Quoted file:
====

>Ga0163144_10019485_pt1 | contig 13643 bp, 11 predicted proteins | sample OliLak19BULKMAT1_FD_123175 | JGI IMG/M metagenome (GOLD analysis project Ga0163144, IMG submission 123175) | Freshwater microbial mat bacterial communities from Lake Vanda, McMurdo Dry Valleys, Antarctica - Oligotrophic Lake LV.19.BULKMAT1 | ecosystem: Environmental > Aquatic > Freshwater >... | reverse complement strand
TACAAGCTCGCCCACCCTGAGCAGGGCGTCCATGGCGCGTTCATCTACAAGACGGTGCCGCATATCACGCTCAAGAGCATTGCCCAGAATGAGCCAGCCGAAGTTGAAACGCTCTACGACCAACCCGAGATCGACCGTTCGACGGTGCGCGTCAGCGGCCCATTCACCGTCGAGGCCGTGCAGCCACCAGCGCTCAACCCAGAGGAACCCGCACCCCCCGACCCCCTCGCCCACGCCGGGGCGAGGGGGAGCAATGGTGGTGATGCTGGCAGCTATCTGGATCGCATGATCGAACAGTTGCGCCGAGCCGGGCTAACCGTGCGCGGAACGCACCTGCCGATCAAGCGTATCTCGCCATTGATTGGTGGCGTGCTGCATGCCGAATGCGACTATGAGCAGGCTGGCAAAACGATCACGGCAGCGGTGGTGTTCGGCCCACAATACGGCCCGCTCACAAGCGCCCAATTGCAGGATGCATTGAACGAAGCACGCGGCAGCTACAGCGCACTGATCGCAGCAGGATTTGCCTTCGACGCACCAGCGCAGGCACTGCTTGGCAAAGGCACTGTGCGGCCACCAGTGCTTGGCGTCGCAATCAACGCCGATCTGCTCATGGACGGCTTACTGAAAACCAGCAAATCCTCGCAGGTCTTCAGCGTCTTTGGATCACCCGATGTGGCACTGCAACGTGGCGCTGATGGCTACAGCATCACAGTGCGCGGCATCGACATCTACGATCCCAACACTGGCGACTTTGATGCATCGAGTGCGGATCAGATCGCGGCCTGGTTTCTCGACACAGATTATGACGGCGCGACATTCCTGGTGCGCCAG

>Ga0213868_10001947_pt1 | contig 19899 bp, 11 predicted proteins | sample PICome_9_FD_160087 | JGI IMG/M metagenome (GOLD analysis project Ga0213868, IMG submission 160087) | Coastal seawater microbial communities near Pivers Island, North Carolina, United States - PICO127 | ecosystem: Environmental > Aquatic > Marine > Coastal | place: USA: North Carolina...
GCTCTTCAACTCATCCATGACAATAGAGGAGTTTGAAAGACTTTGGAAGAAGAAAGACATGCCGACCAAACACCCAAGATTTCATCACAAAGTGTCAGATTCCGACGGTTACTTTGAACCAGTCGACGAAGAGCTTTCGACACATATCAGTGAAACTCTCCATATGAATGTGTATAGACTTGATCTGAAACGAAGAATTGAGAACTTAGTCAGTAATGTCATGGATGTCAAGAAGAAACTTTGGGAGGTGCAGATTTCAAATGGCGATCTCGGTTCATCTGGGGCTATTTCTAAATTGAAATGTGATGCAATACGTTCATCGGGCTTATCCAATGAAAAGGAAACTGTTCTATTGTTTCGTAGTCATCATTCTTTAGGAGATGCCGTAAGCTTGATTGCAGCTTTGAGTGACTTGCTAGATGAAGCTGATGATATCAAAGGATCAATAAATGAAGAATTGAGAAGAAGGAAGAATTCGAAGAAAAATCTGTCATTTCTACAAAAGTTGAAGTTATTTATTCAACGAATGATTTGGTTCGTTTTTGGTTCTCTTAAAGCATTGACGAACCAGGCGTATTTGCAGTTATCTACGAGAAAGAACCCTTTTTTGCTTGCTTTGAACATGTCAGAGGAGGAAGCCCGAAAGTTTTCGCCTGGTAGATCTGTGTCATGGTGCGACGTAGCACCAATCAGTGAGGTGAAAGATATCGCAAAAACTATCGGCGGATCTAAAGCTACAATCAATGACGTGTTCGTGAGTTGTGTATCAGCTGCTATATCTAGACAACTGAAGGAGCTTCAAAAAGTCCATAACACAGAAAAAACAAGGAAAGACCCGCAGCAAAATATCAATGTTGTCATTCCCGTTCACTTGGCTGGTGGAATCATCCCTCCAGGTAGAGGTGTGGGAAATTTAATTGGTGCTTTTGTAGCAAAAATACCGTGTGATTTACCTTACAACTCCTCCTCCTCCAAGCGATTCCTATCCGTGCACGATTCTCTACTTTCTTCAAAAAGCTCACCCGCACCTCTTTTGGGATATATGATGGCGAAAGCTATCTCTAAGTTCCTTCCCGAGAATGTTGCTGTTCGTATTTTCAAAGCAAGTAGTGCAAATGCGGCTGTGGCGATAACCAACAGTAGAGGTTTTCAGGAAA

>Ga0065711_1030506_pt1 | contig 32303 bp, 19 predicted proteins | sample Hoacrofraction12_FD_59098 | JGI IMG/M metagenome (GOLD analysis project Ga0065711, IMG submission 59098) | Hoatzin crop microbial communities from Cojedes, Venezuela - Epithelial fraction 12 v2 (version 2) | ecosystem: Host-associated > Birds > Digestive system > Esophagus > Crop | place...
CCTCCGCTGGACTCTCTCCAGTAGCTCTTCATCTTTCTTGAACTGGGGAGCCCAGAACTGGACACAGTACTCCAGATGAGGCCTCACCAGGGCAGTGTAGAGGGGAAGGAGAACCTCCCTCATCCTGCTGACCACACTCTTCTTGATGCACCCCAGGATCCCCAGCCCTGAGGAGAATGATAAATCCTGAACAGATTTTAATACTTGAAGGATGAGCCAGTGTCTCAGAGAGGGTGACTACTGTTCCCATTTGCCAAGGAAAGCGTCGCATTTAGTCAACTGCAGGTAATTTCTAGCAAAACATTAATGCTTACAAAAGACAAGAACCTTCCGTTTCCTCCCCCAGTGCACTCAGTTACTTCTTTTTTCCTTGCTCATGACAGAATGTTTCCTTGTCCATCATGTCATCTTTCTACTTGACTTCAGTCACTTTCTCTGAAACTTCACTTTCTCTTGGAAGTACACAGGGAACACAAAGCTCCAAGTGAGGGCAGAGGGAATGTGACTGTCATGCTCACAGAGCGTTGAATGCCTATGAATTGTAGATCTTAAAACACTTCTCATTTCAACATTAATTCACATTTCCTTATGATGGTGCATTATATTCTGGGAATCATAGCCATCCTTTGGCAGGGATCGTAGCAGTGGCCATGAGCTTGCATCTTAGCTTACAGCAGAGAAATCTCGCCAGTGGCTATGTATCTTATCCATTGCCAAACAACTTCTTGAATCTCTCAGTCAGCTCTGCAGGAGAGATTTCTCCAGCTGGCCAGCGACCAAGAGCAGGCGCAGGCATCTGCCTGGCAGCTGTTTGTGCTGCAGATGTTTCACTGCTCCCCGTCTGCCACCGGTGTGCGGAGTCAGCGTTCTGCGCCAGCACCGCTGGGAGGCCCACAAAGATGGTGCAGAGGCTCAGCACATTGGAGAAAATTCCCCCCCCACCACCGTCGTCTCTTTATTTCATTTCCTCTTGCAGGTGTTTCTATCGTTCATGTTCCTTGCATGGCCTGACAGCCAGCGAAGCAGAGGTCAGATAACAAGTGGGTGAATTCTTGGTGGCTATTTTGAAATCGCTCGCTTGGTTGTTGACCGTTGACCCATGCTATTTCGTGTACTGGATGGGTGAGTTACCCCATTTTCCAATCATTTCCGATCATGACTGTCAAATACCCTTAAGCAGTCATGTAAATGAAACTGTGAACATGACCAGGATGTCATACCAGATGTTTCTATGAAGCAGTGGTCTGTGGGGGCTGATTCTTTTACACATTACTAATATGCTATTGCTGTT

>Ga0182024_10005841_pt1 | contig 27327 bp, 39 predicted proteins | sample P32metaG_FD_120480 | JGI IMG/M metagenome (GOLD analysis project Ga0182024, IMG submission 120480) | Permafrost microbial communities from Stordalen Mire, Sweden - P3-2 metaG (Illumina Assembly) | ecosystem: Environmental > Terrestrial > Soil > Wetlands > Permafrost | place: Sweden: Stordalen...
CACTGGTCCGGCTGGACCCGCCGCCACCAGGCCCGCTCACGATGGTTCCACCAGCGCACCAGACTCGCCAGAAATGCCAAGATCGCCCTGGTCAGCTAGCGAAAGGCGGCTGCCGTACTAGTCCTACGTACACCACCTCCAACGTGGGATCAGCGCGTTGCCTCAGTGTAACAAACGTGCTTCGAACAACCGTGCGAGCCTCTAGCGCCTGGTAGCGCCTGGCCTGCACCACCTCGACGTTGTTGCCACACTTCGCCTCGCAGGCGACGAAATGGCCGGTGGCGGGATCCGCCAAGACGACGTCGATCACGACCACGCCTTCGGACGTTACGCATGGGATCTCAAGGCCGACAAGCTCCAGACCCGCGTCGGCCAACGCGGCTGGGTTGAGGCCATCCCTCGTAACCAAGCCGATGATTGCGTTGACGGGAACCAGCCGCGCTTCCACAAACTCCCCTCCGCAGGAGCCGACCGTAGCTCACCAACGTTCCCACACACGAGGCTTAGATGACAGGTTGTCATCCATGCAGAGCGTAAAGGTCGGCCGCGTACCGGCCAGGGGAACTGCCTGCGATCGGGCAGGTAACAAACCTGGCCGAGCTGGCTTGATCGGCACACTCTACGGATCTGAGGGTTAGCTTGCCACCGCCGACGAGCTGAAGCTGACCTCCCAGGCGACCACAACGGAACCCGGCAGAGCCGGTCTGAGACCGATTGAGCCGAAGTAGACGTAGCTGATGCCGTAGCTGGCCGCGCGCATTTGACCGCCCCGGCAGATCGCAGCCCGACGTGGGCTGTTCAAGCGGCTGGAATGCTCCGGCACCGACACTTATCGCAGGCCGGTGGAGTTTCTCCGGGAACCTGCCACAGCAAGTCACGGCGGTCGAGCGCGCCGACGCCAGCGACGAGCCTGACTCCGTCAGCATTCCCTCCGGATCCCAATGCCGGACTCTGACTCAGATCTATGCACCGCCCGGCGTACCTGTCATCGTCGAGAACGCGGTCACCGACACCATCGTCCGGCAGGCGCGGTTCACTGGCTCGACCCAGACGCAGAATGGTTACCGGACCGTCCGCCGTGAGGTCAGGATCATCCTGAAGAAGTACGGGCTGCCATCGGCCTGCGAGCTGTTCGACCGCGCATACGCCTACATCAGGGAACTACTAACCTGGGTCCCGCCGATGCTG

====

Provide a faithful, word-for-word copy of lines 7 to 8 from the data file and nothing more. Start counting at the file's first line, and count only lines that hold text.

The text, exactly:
>Ga0182024_10005841_pt1 | contig 27327 bp, 39 predicted proteins | sample P32metaG_FD_120480 | JGI IMG/M metagenome (GOLD analysis project Ga0182024, IMG submission 120480) | Permafrost microbial communities from Stordalen Mire, Sweden - P3-2 metaG (Illumina Assembly) | ecosystem: Environmental > Terrestrial > Soil > Wetlands > Permafrost | place: Sweden: Stordalen...
CACTGGTCCGGCTGGACCCGCCGCCACCAGGCCCGCTCACGATGGTTCCACCAGCGCACCAGACTCGCCAGAAATGCCAAGATCGCCCTGGTCAGCTAGCGAAAGGCGGCTGCCGTACTAGTCCTACGTACACCACCTCCAACGTGGGATCAGCGCGTTGCCTCAGTGTAACAAACGTGCTTCGAACAACCGTGCGAGCCTCTAGCGCCTGGTAGCGCCTGGCCTGCACCACCTCGACGTTGTTGCCACACTTCGCCTCGCAGGCGACGAAATGGCCGGTGGCGGGATCCGCCAAGACGACGTCGATCACGACCACGCCTTCGGACGTTACGCATGGGATCTCAAGGCCGACAAGCTCCAGACCCGCGTCGGCCAACGCGGCTGGGTTGAGGCCATCCCTCGTAACCAAGCCGATGATTGCGTTGACGGGAACCAGCCGCGCTTCCACAAACTCCCCTCCGCAGGAGCCGACCGTAGCTCACCAACGTTCCCACACACGAGGCTTAGATGACAGGTTGTCATCCATGCAGAGCGTAAAGGTCGGCCGCGTACCGGCCAGGGGAACTGCCTGCGATCGGGCAGGTAACAAACCTGGCCGAGCTGGCTTGATCGGCACACTCTACGGATCTGAGGGTTAGCTTGCCACCGCCGACGAGCTGAAGCTGACCTCCCAGGCGACCACAACGGAACCCGGCAGAGCCGGTCTGAGACCGATTGAGCCGAAGTAGACGTAGCTGATGCCGTAGCTGGCCGCGCGCATTTGACCGCCCCGGCAGATCGCAGCCCGACGTGGGCTGTTCAAGCGGCTGGAATGCTCCGGCACCGACACTTATCGCAGGCCGGTGGAGTTTCTCCGGGAACCTGCCACAGCAAGTCACGGCGGTCGAGCGCGCCGACGCCAGCGACGAGCCTGACTCCGTCAGCATTCCCTCCGGATCCCAATGCCGGACTCTGACTCAGATCTATGCACCGCCCGGCGTACCTGTCATCGTCGAGAACGCGGTCACCGACACCATCGTCCGGCAGGCGCGGTTCACTGGCTCGACCCAGACGCAGAATGGTTACCGGACCGTCCGCCGTGAGGTCAGGATCATCCTGAAGAAGTACGGGCTGCCATCGGCCTGCGAGCTGTTCGACCGCGCATACGCCTACATCAGGGAACTACTAACCTGGGTCCCGCCGATGCTG